Third, develop and implement policies, laws, and reform initiatives by building on a democratic vision for public education and sound educational research. We need leaders to be informed and judicious, but during her Jan. 17 confirmation hearing, DeVos displayed a stunning lack of knowledge about key federal laws, including the Individuals with Disabilities Education Act. She came up cold when the questioning turned to policy debates and learning assessments. She also failed to discuss in detail her perspectives on such issues as institutional accountability and protections against fraudulent use of federal funds, or her own track record in Detroit public schools—an expensive experiment that even some supporters of choice say has failed. Our children deserve a much higher standard for decision-making.

Fourth, support and partner with colleges and schools of education to advance these goals. We should be wary when policies are developed with goals other than the learning and wellness of our children. According to the Center for Media and Democracy, DeVos funded and chaired the foundation American Federation for Children, which exerts significant but undisclosed influence (also known as “dark money”) on elections, and sponsors and partners with the American Legislative Exchange Council. ALEC is perhaps best known for developing “stand your ground” gun laws and voter-ID laws. ALEC has also long shaped education laws, from providing vouchers and school choice-related tax credits, to undermining the Individuals with Disabilities Education Act, to weakening teacher protections, to denying climate change in curriculum.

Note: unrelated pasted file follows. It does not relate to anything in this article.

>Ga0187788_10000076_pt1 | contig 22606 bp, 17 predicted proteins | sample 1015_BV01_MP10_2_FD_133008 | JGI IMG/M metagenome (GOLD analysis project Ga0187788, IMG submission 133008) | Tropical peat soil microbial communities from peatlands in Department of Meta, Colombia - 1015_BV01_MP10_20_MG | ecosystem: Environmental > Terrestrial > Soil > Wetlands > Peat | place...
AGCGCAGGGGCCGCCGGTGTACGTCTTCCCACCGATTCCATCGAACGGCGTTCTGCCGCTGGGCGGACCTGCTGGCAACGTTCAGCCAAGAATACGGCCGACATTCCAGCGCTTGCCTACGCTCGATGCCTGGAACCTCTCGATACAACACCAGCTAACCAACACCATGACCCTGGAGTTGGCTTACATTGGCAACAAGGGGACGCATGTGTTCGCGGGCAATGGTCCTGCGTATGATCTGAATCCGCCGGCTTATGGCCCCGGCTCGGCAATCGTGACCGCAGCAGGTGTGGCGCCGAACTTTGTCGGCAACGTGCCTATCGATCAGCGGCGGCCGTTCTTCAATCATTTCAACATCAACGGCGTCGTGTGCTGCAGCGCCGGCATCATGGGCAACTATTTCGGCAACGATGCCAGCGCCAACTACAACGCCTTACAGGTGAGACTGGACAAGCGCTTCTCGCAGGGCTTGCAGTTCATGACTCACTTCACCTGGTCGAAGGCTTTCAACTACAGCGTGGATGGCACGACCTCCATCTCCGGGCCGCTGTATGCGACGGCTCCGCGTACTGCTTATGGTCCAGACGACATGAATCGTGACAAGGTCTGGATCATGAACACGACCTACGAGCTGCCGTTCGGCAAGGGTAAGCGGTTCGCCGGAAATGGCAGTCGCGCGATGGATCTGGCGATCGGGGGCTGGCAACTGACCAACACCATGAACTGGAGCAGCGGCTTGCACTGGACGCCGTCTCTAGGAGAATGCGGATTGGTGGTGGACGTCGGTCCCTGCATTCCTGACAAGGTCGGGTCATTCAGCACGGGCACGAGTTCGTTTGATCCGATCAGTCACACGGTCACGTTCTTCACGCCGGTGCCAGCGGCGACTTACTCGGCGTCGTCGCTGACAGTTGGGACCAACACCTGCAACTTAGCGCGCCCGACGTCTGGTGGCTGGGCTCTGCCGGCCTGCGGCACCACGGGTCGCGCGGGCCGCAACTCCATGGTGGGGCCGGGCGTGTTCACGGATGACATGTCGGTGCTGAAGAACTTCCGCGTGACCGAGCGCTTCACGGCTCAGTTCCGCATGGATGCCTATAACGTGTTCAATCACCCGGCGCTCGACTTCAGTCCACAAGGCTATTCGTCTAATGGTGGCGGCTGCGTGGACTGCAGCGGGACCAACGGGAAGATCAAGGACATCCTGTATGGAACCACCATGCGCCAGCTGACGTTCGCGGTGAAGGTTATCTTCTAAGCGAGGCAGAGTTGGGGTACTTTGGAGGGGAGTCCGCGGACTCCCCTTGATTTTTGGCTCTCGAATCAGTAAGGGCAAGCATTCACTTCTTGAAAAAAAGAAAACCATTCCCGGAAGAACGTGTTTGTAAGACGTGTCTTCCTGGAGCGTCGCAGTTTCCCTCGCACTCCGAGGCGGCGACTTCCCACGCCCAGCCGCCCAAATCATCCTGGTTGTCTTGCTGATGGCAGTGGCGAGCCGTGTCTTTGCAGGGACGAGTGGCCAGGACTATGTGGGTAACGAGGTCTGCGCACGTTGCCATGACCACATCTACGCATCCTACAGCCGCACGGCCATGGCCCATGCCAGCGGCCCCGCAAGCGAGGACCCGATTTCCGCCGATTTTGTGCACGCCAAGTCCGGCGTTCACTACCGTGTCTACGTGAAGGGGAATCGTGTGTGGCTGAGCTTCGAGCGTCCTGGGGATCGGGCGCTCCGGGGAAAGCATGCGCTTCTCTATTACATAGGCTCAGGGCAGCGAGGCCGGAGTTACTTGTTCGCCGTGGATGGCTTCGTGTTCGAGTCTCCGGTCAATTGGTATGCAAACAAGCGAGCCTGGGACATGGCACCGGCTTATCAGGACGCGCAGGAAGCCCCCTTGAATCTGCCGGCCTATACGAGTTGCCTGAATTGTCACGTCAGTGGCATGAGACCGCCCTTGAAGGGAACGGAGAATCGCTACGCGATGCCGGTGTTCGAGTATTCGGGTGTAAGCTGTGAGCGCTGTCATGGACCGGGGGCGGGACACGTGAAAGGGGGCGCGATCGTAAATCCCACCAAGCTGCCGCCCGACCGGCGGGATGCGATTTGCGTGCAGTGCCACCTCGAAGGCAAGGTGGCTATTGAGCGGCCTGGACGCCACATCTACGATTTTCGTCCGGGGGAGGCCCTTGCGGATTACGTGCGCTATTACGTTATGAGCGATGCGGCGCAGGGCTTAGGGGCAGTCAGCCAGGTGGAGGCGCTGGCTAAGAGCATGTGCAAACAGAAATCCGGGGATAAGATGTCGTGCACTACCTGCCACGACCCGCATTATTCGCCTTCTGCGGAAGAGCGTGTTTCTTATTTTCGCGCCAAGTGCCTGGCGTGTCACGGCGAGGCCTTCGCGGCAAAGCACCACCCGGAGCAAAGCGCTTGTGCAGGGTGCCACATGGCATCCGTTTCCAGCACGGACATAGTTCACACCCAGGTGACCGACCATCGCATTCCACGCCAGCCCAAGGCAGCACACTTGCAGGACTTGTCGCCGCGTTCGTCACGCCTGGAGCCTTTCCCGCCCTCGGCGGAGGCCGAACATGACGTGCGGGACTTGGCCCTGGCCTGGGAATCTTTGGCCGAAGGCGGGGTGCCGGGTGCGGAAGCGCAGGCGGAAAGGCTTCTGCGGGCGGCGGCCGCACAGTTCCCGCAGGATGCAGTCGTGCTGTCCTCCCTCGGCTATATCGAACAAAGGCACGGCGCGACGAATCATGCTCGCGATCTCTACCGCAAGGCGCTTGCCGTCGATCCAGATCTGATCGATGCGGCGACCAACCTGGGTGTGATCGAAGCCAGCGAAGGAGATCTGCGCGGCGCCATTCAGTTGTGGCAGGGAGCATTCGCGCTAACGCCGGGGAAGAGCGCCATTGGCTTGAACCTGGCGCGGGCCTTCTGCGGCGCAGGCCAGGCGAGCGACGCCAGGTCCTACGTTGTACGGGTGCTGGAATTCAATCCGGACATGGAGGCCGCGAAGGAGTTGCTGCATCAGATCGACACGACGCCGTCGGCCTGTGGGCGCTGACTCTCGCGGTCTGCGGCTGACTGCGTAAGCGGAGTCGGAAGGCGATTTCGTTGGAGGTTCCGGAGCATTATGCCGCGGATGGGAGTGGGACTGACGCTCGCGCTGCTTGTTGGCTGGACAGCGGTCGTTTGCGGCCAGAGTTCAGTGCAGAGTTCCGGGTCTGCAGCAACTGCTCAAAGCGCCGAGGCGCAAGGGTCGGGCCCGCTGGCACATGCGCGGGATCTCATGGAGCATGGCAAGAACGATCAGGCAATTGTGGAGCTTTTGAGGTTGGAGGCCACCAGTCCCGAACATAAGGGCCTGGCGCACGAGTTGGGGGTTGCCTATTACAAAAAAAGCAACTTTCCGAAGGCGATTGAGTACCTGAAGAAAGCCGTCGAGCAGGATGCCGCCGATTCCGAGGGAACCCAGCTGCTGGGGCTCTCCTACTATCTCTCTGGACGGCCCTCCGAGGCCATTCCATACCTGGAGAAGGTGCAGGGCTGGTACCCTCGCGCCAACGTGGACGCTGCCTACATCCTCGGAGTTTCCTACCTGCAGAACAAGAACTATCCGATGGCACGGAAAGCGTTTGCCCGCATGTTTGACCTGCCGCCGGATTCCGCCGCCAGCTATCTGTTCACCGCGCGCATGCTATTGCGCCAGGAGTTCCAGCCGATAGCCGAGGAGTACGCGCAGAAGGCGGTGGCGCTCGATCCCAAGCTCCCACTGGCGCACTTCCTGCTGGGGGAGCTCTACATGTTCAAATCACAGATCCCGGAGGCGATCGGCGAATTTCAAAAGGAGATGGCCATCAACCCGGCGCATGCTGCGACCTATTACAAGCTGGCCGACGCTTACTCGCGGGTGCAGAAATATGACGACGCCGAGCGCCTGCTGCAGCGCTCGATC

The federal government and education leaders have many other potential partners with whom to work collectively to build a successful educational system: students and parents, community organizations and businesses, and educators and education scholars. Schools cannot improve unless all are working together.

Current and former education deans are working to improve schools with these principles as our guides, as we imagine that many others across the country are doing. We hope that our federal leaders share this vision and join our movement.

Kevin Kumashiro stepped down as the dean of the University of San Francisco School of Education last month after serving in the position since July 2013. He is the founder of Education Deans for Justice and Equity and is the author of Bad Teacher! How Blaming Teachers Distorts the Bigger Picture (Teachers College Press, 2008).

 




The Fight Isn't Over Regarding the Sec of Ed Nomination
 



Dear Activist,

The Senate education committee just voted to advance Betsy DeVos' nomination for secretary of education. Next she'll face the real test: a vote of the entire senate. It's taken almost a month for her nomination to get this far, and the fight isn't nearly over yet.

You've sent more than 1 million emails, and called senators more than 50,000 times, and believe me - they are taking notice. In explaining why she'll vote no, Senator Heidi Heitkamp (D-ND) said that 95 percent of the people that contacted her office opposed DeVos. Ninety-five percent! At the vote this morning, Senator Murkowski (R-AK) said she is still undecided, and that she is listening to the serious concerns of the thousands of her constituents who have called. And they're not the only ones. We've heard from senate staff that they're getting more emails and calls from our members and allies about stopping DeVos than they've ever had about a nominee.

Trust me - you are making a difference. We have to keep the pressure on. Keep calling. Keep emailing. Keep telling your senators that Betsy DeVos cannot be put in charge of our nation's schools.

Call 1-855-882-6229 to speak to your senators.
Click here to email them.

Our senators need to know that we will never back down when our students and public education are on the line. Let's keep up the fight.

Lily Eskelsen García

President
National Education Association




Louisville Downtown Civil Rights Trail Curriculum Guides Now Available
 

 Looking for fresh BLACK HISTORY RESOURCES?

The Louisville Downtown Civil Rights Trail curriculum guide and brochures are available in all Jefferson County Public Schools. 
There is a dvd or you can download it from the university’s website.

 

The information is also available on the university’s website below.

louisville.edu/artsandsciences/idep/engagement/civil-rights-markers-project